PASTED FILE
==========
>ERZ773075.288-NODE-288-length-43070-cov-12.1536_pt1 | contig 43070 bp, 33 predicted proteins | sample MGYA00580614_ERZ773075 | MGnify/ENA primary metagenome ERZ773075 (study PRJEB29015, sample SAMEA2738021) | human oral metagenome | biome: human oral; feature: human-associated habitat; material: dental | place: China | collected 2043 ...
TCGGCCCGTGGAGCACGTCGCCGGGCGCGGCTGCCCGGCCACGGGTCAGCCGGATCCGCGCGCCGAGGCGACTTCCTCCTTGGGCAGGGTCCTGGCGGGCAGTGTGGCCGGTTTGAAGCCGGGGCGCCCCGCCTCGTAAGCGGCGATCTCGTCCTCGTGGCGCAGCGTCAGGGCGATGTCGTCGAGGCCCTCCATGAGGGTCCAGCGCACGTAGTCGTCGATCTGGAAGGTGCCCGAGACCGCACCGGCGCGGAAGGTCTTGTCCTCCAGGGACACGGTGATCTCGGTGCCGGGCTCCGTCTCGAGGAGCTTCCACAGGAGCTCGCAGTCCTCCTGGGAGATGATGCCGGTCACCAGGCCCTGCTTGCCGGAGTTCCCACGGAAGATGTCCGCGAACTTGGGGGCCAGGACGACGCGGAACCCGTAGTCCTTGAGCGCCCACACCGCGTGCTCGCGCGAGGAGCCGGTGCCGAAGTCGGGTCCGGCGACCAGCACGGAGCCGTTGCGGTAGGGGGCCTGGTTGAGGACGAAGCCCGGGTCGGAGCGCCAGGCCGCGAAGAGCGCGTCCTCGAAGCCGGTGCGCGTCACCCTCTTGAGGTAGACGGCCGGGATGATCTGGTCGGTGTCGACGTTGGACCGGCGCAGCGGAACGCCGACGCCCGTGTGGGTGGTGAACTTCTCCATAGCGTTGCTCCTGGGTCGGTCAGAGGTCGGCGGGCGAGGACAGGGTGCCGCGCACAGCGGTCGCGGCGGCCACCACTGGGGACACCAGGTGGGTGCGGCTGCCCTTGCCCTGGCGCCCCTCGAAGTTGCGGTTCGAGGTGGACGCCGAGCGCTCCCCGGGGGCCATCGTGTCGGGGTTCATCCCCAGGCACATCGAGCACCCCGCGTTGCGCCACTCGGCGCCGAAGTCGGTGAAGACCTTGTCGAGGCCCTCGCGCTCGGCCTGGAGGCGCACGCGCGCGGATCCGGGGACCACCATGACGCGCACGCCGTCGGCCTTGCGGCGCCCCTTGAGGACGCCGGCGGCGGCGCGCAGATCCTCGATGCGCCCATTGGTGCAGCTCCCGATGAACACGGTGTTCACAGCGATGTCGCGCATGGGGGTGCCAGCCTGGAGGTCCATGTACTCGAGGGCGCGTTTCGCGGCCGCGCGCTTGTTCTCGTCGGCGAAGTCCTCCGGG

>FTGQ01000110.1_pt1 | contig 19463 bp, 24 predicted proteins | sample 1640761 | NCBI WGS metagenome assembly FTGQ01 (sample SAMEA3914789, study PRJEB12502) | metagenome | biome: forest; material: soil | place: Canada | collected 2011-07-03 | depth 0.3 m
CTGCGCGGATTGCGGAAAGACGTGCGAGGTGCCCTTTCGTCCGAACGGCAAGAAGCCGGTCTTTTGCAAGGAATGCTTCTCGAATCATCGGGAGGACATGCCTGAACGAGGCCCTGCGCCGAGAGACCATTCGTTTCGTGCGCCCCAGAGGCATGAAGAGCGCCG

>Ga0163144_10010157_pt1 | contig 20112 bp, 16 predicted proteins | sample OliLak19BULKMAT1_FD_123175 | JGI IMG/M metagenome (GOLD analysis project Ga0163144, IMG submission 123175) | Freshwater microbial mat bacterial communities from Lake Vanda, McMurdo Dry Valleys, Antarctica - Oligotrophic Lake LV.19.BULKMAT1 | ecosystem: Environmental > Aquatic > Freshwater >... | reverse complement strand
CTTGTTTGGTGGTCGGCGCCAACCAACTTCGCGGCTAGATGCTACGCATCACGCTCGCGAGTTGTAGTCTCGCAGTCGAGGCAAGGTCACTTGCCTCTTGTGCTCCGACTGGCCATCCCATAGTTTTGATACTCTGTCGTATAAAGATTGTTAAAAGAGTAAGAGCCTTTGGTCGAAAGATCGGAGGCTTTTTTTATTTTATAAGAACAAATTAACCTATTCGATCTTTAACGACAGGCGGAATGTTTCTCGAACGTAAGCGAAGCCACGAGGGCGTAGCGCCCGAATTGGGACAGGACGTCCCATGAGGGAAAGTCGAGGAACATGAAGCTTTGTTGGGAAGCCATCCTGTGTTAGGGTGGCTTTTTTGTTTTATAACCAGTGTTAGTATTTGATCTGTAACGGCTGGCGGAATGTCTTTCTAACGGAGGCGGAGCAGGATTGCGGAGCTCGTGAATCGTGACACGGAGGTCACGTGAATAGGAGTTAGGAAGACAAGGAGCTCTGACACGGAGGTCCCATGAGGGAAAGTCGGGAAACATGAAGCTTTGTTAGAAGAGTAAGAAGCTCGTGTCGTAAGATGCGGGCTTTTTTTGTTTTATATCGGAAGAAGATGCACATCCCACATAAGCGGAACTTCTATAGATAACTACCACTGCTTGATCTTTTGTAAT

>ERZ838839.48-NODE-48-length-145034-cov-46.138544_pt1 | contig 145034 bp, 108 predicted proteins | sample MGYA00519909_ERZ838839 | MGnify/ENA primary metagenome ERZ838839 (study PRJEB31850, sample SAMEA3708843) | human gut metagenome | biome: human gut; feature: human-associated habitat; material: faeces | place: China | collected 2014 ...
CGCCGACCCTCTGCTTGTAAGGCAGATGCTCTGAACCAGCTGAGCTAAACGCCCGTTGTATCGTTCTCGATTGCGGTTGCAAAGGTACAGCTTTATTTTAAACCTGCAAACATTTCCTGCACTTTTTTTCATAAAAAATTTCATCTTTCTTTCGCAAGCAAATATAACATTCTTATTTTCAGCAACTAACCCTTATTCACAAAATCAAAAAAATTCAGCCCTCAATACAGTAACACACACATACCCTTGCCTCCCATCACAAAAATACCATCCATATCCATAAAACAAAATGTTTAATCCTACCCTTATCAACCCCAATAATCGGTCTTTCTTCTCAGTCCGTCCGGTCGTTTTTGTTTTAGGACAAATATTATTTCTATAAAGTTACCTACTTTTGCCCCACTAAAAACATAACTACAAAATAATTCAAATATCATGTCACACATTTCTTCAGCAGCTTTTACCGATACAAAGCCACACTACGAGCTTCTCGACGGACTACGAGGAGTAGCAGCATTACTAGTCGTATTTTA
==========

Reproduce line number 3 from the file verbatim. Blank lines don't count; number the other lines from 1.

>FTGQ01000110.1_pt1 | contig 19463 bp, 24 predicted proteins | sample 1640761 | NCBI WGS metagenome assembly FTGQ01 (sample SAMEA3914789, study PRJEB12502) | metagenome | biome: forest; material: soil | place: Canada | collected 2011-07-03 | depth 0.3 m